Tharp's Thoughts Weekly Newsletter (View On-Line)
Early Enrollment Discounts for Ken Long's Workshops Expire Soon
The Power of Back-Testing by Ken Long
Trading Tip Many Ways to Play a Directional Turn by D.R. Barton, Jr.
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The Power of Back-Testing
Traders typically have some firm beliefs on back-testing. Some believe it’s required, others think it’s useful, and there’s a group that thinks back-testing is a way to fool yourself. I’ll give you some of my thoughts on why I believe that back-testing is a crucially important aspect of understanding your system. Even an experienced trader should carefully consider the results of a detailed back-test when taking on a new strategy or operating in a new time frame so that he or she is not misled. I’ll also provide some of my views on the limitations of back-testing because they are significant and not to be overlooked.
Back-testing can take many forms: on trading platforms, in back-testing software, on paper, over long periods of time or only in specific market types. Rather than spending time considering the types of back-testing, however, I think your level of back-testing is a more important consideration.
In some cases, experienced traders may only need minimal back-testing to be convinced that an idea is worth trading with live money at a reduced risk level if it is similar to systems previously traded that were reliable. In other cases, they may want to fully check out a new idea before trying to trade it live—even with small position sizes.
Properly constructed, back-testing will identify whether or not an idea has a persistent edge and under what conditions that edge will manifest. By properly controlling different parameters, we can isolate the ones that add the most value to this particular proposition. We can test for robustness and see how sensitive the edge is to changing parameters.
We may be able to identify specific market conditions where the edge is significant and tradable. We may be able to identify a subset of the total market trading targets in which this idea works best.
A particular edge may not convince some people unless they see it work over multiple time frames, in multiple markets and in all different market conditions. Others are satisfied that an idea only has to work within the definable set of parameters to be tradable. This is a matter of beliefs and personal taste as back-testing is not an academic exercise in the pursuit of the absolute truth. We’re traders, we want to make money.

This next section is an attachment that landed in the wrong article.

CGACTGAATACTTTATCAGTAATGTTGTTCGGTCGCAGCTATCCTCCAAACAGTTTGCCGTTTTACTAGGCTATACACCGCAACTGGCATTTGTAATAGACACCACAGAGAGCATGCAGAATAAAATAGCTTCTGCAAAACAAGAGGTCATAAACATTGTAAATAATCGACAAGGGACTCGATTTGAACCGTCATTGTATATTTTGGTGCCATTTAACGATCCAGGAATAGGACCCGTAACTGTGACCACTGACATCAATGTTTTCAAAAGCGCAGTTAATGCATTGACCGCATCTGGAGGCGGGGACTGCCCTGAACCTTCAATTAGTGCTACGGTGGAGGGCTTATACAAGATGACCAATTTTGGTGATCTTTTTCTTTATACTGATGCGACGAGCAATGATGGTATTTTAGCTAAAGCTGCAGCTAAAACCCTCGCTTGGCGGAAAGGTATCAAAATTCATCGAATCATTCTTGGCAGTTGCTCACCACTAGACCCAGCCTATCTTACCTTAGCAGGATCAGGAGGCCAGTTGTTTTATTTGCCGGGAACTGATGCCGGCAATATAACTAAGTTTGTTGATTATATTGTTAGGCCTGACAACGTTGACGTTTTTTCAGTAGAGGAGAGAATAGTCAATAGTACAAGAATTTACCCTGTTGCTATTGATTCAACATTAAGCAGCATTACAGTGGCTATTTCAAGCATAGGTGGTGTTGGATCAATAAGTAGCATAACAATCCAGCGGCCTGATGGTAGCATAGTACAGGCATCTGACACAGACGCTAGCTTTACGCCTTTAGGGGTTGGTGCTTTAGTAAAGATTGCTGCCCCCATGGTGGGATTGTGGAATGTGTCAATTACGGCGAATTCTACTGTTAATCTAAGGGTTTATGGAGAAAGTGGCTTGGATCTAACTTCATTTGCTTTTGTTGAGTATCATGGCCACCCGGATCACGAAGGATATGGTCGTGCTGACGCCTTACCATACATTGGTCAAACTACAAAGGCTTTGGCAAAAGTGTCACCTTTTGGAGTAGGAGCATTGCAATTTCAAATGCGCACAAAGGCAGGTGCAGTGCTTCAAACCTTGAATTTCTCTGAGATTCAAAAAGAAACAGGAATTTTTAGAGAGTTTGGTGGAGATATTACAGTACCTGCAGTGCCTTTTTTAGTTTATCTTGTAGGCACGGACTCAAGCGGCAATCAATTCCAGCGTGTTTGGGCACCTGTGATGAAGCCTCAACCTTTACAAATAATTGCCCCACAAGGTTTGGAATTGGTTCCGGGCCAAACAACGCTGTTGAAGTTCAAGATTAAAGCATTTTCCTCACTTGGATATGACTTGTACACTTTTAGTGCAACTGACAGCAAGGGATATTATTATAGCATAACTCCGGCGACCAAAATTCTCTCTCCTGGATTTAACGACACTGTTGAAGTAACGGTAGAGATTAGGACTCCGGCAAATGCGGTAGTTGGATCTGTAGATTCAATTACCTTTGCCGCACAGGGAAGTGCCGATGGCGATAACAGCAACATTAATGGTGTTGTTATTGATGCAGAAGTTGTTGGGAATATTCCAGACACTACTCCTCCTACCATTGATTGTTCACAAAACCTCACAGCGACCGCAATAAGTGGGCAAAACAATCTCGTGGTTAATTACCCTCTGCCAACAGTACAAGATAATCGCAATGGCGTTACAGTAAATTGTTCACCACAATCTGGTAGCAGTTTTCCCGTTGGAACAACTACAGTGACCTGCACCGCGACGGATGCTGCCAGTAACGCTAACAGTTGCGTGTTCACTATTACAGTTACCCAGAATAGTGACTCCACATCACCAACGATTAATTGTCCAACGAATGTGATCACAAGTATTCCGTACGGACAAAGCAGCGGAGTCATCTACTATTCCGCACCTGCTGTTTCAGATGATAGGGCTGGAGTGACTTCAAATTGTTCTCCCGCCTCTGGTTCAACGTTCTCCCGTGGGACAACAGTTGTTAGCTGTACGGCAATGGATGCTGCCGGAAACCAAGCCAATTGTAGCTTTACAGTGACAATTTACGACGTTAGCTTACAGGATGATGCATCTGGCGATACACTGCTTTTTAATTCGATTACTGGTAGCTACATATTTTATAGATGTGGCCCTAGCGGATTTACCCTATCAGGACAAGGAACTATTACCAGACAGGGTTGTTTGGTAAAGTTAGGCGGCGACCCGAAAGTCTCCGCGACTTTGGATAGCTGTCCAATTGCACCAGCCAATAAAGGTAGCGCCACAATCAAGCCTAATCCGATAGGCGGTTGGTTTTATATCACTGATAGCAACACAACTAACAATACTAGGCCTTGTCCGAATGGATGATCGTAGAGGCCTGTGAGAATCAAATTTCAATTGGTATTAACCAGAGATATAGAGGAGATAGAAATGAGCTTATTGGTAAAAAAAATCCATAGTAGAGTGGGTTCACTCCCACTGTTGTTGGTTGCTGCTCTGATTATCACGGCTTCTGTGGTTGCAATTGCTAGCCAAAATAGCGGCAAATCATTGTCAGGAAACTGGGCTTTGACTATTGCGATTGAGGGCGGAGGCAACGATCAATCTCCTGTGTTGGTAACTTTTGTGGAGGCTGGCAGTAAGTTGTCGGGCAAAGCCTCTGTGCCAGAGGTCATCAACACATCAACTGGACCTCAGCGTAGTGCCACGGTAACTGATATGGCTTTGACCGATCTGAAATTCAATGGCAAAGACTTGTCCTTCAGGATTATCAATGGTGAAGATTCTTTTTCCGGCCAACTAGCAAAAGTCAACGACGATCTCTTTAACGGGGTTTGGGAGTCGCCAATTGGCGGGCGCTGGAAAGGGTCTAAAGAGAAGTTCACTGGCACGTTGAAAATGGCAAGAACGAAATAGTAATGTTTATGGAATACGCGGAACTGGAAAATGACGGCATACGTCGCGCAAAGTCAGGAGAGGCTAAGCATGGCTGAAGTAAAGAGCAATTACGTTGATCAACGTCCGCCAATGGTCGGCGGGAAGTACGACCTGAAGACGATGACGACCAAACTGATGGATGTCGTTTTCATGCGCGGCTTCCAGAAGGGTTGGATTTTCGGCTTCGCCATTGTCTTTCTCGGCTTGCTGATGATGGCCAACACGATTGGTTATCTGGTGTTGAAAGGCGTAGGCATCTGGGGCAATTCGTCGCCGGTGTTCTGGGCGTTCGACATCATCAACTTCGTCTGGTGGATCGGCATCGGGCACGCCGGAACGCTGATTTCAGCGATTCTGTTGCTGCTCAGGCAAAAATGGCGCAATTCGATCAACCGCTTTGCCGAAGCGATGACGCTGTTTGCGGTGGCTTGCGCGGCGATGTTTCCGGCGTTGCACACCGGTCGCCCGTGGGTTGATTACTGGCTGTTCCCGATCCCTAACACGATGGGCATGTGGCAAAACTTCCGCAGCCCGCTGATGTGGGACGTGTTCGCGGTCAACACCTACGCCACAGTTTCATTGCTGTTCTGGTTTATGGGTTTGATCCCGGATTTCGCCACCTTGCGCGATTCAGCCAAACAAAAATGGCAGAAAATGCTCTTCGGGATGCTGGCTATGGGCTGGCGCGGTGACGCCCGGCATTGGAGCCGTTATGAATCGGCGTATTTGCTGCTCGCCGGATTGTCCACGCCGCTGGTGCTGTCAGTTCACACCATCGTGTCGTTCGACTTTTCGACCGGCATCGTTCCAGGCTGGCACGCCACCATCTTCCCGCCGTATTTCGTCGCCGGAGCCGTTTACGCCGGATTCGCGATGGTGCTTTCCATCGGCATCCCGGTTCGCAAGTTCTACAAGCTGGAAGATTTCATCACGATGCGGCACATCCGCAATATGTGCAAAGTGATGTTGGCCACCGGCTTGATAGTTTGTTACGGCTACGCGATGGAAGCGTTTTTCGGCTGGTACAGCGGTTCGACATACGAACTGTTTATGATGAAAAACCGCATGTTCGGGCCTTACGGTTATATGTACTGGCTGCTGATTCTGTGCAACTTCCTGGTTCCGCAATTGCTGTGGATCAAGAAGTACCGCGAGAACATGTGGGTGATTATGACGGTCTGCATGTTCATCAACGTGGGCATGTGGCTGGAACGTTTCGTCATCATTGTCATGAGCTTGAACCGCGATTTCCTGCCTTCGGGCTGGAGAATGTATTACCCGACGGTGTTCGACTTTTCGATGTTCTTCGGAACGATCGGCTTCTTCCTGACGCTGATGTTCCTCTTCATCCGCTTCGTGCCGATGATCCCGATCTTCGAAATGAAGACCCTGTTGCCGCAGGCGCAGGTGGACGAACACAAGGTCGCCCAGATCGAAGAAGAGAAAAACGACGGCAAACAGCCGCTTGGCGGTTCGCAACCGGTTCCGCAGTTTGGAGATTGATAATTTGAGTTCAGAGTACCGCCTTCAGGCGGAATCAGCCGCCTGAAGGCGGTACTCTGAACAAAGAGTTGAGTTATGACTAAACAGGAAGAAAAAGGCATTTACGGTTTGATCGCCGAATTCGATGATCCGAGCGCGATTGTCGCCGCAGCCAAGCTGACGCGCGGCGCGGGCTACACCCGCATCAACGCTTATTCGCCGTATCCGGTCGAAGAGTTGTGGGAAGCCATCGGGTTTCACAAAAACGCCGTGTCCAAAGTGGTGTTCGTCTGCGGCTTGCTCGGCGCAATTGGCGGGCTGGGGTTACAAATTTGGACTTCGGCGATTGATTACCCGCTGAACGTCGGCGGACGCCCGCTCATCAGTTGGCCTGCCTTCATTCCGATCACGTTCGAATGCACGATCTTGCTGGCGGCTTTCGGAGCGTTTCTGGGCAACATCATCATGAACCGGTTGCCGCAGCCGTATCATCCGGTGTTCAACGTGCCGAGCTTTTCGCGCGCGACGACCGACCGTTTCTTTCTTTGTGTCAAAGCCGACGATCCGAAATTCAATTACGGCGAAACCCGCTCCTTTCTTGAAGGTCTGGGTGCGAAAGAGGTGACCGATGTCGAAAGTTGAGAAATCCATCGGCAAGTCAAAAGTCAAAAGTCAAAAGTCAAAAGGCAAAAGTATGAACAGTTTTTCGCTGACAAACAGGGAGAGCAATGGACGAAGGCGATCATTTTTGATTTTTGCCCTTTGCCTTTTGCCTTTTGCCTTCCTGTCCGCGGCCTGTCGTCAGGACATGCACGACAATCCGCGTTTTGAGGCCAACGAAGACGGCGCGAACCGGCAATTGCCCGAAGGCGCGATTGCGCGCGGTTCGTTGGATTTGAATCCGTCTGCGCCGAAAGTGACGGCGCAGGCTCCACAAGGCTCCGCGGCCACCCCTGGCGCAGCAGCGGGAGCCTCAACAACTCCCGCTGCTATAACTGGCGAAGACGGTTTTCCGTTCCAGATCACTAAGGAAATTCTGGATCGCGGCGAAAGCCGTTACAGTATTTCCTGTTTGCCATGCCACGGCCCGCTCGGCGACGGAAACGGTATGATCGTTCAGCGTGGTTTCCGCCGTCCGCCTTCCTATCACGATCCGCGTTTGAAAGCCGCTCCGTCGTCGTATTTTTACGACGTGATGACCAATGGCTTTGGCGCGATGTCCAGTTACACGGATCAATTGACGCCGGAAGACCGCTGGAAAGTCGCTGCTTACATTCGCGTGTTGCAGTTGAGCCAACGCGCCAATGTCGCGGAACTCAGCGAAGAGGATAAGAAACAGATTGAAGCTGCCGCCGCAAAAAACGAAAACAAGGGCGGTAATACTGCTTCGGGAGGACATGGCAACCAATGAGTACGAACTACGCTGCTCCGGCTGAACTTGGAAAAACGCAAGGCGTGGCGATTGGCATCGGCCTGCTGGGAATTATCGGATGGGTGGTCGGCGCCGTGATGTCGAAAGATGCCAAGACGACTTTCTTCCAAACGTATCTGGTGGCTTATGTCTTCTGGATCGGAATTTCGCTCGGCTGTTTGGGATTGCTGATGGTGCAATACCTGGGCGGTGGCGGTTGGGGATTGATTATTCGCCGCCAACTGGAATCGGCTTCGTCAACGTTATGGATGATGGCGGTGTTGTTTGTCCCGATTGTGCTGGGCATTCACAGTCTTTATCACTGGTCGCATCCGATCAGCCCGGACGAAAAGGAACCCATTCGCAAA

What Back-testing Can Tell Us
Back-testing should tell us the likely win rate percentage, the importance of slippage and commissions, the trading frequency, the maximum adverse excursion, the longest normal winning and losing streaks, and the maximum and average figures for both wins and losses.
One of the most important result sets for analysis is the distribution of results in the form of a frequency histogram. We would like to see a somewhat normal distribution that has most of the trades clustered around the mean with an orderly profit tail to the right that suggests we have the possibility of large winning trades. We would also like to see a carefully controlled left tail of losses, which suggests that we are able to engineer our risk carefully.
Under these kinds of conditions and looking for this kind of information, back-testing is an important part of the trader’s repertoire. Having robust back-test data in hand allows us to determine where, when and under what conditions this idea is tradable and the expected results. When we proceed into live market trading as a prototype system with reduced real risk, we can then compare actual results with live money to see if the trade can be managed as intended.
Limitations of Back-testing
As much as back-testing can reveal, it can also fail to reveal that one overlooked truth can be mortally dangerous for traders. Back-testing results provide historical performance but they do not forecast how a system will perform now. This is perhaps the biggest challenge with back-testing.
Even if a trader performs a rigorous back-test with full knowledge of the limits of its ability to forecast into the future, it's common to see a large discrepancy between back-test results and actual results from live trading. This phenomenon has several potential sources. Sometimes, back-tests are conducted in isolation and not as part of a full portfolio of strategies. Often back-tests may use optimistic values (though they may have seemed realistic at the time) for slippage and commissions. Many times back-tests are simply unable to integrate the human dimension of executing a set of trading rules. Experience shows me that this is perhaps one of the most important aspects overlooked when evaluating back-testing results.
Regardless of the reasons, some traders place so much reliance on their back-testing that very different live trading results fail to convince them they missed something important in their back-test. They might persist in trading a system that will simply not work in the real world. This situation illustrates the combination of an overconfidence bias and the need to be right.
Professional engineers and doctors are especially prone to this problem because of their belief systems and testing experiences from their previous professions. Those professions place a premium on being right to be successful. Yet in trading, the ability to act with incomplete knowledge and the willingness to be wrong can lead to excellent trading results.
Also, there is always a real danger of curve fitting and data mining to find a perfect system that would have worked with an exact set of market conditions in the past. The obvious predicament that thinking poses is that those conditions can never occur again in the future. Perfect fit system thinking neglects the reality of the market as a complex adaptive system that never shows you the same face twice. It also exposes the problem of over reliance upon the power of computation.